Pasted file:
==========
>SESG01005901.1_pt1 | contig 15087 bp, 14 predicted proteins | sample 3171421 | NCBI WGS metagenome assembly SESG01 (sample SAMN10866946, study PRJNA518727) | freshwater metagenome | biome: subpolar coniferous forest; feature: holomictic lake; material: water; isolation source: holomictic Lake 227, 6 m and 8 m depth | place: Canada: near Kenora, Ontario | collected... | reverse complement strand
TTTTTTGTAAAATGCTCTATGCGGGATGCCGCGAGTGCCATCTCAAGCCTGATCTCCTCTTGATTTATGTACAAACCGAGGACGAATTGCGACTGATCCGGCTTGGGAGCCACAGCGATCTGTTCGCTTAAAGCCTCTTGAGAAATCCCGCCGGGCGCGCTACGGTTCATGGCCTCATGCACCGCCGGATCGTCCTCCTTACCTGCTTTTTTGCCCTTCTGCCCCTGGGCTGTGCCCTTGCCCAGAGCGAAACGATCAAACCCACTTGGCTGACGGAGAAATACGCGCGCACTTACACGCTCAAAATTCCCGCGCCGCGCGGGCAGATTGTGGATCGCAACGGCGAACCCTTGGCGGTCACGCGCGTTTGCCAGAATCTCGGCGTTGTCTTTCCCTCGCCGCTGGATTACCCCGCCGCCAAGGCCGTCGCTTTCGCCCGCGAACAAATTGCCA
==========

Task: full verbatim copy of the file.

>SESG01005901.1_pt1 | contig 15087 bp, 14 predicted proteins | sample 3171421 | NCBI WGS metagenome assembly SESG01 (sample SAMN10866946, study PRJNA518727) | freshwater metagenome | biome: subpolar coniferous forest; feature: holomictic lake; material: water; isolation source: holomictic Lake 227, 6 m and 8 m depth | place: Canada: near Kenora, Ontario | collected... | reverse complement strand
TTTTTTGTAAAATGCTCTATGCGGGATGCCGCGAGTGCCATCTCAAGCCTGATCTCCTCTTGATTTATGTACAAACCGAGGACGAATTGCGACTGATCCGGCTTGGGAGCCACAGCGATCTGTTCGCTTAAAGCCTCTTGAGAAATCCCGCCGGGCGCGCTACGGTTCATGGCCTCATGCACCGCCGGATCGTCCTCCTTACCTGCTTTTTTGCCCTTCTGCCCCTGGGCTGTGCCCTTGCCCAGAGCGAAACGATCAAACCCACTTGGCTGACGGAGAAATACGCGCGCACTTACACGCTCAAAATTCCCGCGCCGCGCGGGCAGATTGTGGATCGCAACGGCGAACCCTTGGCGGTCACGCGCGTTTGCCAGAATCTCGGCGTTGTCTTTCCCTCGCCGCTGGATTACCCCGCCGCCAAGGCCGTCGCTTTCGCCCGCGAACAAATTGCCA